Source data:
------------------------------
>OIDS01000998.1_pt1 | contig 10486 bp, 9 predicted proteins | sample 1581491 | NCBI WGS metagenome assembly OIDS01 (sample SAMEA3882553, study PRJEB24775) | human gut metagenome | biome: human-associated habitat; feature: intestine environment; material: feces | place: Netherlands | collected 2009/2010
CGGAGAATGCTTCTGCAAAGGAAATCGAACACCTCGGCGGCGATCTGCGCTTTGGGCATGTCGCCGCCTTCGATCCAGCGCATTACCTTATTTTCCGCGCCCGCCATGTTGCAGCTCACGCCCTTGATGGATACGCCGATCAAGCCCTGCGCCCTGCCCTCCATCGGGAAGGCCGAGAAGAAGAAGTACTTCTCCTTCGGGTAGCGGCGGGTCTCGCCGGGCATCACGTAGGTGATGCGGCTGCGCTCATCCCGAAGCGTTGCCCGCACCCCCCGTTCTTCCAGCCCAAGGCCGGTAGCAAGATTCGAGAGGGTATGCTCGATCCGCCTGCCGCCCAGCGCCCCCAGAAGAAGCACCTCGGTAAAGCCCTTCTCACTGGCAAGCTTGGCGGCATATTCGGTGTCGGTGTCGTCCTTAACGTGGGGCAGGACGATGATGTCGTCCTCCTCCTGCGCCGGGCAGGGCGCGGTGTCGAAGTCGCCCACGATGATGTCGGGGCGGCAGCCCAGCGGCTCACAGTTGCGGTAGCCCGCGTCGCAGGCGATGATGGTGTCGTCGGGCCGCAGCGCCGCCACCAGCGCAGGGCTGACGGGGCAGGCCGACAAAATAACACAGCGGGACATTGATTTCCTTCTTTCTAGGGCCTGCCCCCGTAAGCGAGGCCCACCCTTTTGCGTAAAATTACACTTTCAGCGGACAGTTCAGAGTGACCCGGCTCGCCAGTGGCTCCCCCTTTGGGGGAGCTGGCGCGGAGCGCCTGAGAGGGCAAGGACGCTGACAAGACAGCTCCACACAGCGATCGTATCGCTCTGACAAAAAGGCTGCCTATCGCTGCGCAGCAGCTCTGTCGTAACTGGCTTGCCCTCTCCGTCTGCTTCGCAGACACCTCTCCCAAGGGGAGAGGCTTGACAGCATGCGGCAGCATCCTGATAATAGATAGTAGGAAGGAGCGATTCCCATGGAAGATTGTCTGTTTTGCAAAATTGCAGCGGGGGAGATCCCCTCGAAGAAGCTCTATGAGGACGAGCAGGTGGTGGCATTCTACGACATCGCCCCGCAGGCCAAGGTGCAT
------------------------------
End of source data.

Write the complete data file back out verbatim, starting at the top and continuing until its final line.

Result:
>OIDS01000998.1_pt1 | contig 10486 bp, 9 predicted proteins | sample 1581491 | NCBI WGS metagenome assembly OIDS01 (sample SAMEA3882553, study PRJEB24775) | human gut metagenome | biome: human-associated habitat; feature: intestine environment; material: feces | place: Netherlands | collected 2009/2010
CGGAGAATGCTTCTGCAAAGGAAATCGAACACCTCGGCGGCGATCTGCGCTTTGGGCATGTCGCCGCCTTCGATCCAGCGCATTACCTTATTTTCCGCGCCCGCCATGTTGCAGCTCACGCCCTTGATGGATACGCCGATCAAGCCCTGCGCCCTGCCCTCCATCGGGAAGGCCGAGAAGAAGAAGTACTTCTCCTTCGGGTAGCGGCGGGTCTCGCCGGGCATCACGTAGGTGATGCGGCTGCGCTCATCCCGAAGCGTTGCCCGCACCCCCCGTTCTTCCAGCCCAAGGCCGGTAGCAAGATTCGAGAGGGTATGCTCGATCCGCCTGCCGCCCAGCGCCCCCAGAAGAAGCACCTCGGTAAAGCCCTTCTCACTGGCAAGCTTGGCGGCATATTCGGTGTCGGTGTCGTCCTTAACGTGGGGCAGGACGATGATGTCGTCCTCCTCCTGCGCCGGGCAGGGCGCGGTGTCGAAGTCGCCCACGATGATGTCGGGGCGGCAGCCCAGCGGCTCACAGTTGCGGTAGCCCGCGTCGCAGGCGATGATGGTGTCGTCGGGCCGCAGCGCCGCCACCAGCGCAGGGCTGACGGGGCAGGCCGACAAAATAACACAGCGGGACATTGATTTCCTTCTTTCTAGGGCCTGCCCCCGTAAGCGAGGCCCACCCTTTTGCGTAAAATTACACTTTCAGCGGACAGTTCAGAGTGACCCGGCTCGCCAGTGGCTCCCCCTTTGGGGGAGCTGGCGCGGAGCGCCTGAGAGGGCAAGGACGCTGACAAGACAGCTCCACACAGCGATCGTATCGCTCTGACAAAAAGGCTGCCTATCGCTGCGCAGCAGCTCTGTCGTAACTGGCTTGCCCTCTCCGTCTGCTTCGCAGACACCTCTCCCAAGGGGAGAGGCTTGACAGCATGCGGCAGCATCCTGATAATAGATAGTAGGAAGGAGCGATTCCCATGGAAGATTGTCTGTTTTGCAAAATTGCAGCGGGGGAGATCCCCTCGAAGAAGCTCTATGAGGACGAGCAGGTGGTGGCATTCTACGACATCGCCCCGCAGGCCAAGGTGCAT